Just a few years ago, privacy was a big issue as regular people started to understand that big companies like Facebook, Target, Walmart and others were using sophisticated technologies to understand users on an individual level. Meaning, whatever big box store you frequent--or the social media network you check when you're bored--is able to see your digital footprints so as to know what you like and dislike. And that is like gold to them.

But consumers are letting down their guard.

Calling it the "privacy paradox," University of Michigan School of Information professor Cliff Lamp says in studying social computing he has found that people make a lot of noise when it comes to privacy, but push concerns aside in favor of convenience. Think of all the heat Facebook's News Feed used to get for infringing on user privacy. Now, many people appreciate Facebook's ability to target ads to themselves for things they actually want to buy.

Exhibit One: People love Amazon regardless of how it mines user data.

With "tens of millions" of Alexa-enabled devices sold over the holidays, more people than ever are plugging into the Amazon ecosystem. That's why Amazon Go is such a natural evolution for the e-commerce giant. This new kind of store--the first one now open in Seattle--makes use of an app on your phone, many cameras enabling computer vision and sensors which can tell when an item has been lifted from a shelf. The whole point, supposedly, is to allow customers to shop and leave the store without having to wait in line, since Amazon uses all its high-tech wizardry to know what you've grabbed. And the company can automatically pay itself, since it already has your payment information because of all the shopping you're already doing online and with its app.

You'd think people would bristle at all this automation and the many cameras which enable it. But consumers are getting more comfortable with Amazon--and other companies--knowing more about them.

Consumers are more open to being tracked.

Ten years ago the notion of Minority Report coming true made people shudder. But according to JJ Murphy, technical director and data science practice lead at software development company Globant, today consumers are much more open to a store's app knowing their location in a store, or cameras staring them in the face when they check out at Target. The propensity to share information about oneself--behaviors, shopping history, preferences--has increased because people appreciate what they get in return: discounts, promotions and recommendations that actually take some of the friction out of shopping.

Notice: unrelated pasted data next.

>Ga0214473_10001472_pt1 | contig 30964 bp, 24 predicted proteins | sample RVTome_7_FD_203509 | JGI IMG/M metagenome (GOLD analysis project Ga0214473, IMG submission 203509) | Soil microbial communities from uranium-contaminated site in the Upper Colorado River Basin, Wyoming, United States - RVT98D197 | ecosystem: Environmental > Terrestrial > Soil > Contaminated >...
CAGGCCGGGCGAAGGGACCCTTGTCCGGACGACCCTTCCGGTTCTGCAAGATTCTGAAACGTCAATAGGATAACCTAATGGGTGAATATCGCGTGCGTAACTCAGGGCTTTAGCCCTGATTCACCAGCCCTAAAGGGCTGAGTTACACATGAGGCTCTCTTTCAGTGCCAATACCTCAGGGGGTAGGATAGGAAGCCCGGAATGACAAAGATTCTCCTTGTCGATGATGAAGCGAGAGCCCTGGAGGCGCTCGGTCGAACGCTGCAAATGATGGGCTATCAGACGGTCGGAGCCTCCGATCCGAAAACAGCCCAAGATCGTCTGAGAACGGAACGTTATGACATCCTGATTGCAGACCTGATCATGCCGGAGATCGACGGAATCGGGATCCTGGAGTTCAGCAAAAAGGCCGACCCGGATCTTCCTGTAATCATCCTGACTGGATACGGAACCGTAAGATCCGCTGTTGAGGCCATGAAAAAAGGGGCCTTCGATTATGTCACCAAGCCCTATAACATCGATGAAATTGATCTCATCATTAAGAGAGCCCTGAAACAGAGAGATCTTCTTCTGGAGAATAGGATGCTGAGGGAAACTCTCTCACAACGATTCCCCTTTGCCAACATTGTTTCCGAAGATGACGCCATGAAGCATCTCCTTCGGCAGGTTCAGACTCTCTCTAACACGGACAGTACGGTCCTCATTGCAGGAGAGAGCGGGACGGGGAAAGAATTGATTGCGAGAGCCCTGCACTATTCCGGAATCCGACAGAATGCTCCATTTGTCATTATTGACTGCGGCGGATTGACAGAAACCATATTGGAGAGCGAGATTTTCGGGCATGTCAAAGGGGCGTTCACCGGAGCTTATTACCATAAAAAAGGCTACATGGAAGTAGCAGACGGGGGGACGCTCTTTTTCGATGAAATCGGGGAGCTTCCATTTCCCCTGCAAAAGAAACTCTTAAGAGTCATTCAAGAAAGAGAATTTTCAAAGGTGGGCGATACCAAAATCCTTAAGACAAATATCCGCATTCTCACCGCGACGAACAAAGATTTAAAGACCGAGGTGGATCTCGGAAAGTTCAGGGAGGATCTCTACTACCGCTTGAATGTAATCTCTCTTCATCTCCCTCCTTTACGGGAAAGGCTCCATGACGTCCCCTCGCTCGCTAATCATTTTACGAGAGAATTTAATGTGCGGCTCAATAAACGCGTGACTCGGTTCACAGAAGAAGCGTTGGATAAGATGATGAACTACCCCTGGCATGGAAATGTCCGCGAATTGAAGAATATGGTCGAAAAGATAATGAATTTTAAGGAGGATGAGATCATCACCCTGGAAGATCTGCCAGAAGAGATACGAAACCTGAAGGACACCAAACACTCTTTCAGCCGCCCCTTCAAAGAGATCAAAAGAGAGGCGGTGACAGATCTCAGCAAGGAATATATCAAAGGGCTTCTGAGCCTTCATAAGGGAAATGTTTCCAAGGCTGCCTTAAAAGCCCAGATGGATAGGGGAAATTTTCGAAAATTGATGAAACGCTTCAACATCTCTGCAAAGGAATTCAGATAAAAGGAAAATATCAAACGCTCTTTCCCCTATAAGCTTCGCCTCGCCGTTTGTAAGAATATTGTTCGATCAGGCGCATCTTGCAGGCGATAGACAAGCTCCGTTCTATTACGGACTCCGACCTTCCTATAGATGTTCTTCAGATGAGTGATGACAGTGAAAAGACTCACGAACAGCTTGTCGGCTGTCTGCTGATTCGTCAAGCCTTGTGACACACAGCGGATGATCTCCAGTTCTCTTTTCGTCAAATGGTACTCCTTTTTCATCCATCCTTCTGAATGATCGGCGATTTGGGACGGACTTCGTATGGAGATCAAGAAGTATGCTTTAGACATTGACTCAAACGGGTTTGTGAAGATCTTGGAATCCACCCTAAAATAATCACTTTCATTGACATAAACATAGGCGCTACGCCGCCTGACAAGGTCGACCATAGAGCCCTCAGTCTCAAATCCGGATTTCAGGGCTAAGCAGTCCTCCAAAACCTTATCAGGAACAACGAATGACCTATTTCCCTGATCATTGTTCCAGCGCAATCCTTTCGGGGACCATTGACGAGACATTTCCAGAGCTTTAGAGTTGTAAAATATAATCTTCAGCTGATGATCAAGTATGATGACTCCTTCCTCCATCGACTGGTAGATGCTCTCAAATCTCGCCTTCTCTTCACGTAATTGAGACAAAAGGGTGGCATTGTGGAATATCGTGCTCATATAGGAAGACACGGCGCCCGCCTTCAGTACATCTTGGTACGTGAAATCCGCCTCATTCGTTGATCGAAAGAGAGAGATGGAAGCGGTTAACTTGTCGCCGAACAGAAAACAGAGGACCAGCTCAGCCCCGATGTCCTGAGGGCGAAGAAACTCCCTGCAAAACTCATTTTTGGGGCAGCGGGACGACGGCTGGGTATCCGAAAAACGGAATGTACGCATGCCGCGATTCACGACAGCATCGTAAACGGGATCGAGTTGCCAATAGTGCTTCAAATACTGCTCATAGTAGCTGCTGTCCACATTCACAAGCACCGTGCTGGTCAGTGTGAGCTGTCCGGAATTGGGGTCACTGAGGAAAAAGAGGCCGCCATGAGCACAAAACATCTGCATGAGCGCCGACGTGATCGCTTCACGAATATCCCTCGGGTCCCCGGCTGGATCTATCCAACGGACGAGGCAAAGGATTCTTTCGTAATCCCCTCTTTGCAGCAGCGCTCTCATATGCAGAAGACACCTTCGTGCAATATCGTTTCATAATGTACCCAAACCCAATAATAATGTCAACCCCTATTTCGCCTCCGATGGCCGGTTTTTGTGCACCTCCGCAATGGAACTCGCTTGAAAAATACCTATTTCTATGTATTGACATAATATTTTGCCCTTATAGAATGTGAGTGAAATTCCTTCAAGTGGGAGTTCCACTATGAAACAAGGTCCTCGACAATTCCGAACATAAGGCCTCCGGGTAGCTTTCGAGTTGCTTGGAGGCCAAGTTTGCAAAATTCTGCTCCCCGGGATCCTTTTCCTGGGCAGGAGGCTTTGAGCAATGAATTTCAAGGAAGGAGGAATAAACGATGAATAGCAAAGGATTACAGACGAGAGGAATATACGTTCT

It's true. Several years ago, I found the idea of retailers profiling me and keeping track of everything I buy disconcerting. Now, it's more of technological wonder that when I visit Walmart's website, the first thing it does is ask me if I'm ready to reorder a slew of products I put into a real cart in a physical store, even though I've never ordered these things via the website.

This happens via a combination of customer profiling and a massive amount of investment retailers have put into artificial intelligence. According to Jeff Cheal, director of personalization, campaign and analytics strategy for the global software company Episerver, companies are trying to glean as much data as possible to both give individual customers a more personalized experience, but also to better understand the customer base as a whole. And often they get that information via cameras which can discern gender, age and whether or not a person is a parent, as well as customer sentiment regarding which parts of a shopping experience are pleasing or displeasing for customers.